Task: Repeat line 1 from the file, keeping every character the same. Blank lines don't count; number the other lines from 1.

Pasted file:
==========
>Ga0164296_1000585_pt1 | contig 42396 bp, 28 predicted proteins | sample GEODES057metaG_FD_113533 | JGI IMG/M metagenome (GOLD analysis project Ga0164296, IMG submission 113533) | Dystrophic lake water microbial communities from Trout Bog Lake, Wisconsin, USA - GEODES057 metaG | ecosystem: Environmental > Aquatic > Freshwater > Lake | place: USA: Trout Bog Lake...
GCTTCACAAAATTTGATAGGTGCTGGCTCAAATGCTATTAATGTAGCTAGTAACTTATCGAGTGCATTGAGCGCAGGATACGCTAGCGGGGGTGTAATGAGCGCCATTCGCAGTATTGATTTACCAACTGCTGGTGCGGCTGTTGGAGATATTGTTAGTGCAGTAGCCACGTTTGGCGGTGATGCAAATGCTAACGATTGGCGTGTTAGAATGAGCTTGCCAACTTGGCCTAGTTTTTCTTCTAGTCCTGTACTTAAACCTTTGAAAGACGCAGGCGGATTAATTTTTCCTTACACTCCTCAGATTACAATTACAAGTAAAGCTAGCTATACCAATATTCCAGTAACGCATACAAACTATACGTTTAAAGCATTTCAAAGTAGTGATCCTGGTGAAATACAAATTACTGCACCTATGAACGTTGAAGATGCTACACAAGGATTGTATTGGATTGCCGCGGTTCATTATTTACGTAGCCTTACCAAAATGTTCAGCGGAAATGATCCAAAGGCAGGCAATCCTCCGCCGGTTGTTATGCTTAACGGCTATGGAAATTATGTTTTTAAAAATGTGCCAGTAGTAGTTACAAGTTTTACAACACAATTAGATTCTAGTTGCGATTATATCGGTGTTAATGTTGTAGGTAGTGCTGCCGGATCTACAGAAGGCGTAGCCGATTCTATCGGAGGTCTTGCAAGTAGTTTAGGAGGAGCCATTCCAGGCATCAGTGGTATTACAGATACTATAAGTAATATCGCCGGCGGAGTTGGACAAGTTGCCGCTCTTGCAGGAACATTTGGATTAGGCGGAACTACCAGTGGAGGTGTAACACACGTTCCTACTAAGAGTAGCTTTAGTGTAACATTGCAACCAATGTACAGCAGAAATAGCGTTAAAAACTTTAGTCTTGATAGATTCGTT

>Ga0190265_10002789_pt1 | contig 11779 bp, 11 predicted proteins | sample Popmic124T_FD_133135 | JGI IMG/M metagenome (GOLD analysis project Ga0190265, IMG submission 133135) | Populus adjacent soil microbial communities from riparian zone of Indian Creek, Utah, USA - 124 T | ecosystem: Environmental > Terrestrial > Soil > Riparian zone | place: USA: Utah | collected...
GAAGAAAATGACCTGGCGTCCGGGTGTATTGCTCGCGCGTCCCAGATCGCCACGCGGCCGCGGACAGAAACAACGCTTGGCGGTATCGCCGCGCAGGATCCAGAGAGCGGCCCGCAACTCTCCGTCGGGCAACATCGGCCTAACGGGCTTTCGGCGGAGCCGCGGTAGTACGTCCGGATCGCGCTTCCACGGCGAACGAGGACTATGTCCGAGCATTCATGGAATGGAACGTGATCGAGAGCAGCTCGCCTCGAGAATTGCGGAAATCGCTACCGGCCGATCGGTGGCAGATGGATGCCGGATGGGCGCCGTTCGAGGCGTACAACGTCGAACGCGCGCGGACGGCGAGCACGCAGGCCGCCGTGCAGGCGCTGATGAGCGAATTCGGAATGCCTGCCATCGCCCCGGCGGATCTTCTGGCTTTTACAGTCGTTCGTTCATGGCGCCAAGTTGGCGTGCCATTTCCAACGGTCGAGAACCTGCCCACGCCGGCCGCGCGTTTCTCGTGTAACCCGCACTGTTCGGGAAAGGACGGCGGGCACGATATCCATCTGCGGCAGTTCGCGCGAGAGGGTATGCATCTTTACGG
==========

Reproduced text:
>Ga0164296_1000585_pt1 | contig 42396 bp, 28 predicted proteins | sample GEODES057metaG_FD_113533 | JGI IMG/M metagenome (GOLD analysis project Ga0164296, IMG submission 113533) | Dystrophic lake water microbial communities from Trout Bog Lake, Wisconsin, USA - GEODES057 metaG | ecosystem: Environmental > Aquatic > Freshwater > Lake | place: USA: Trout Bog Lake...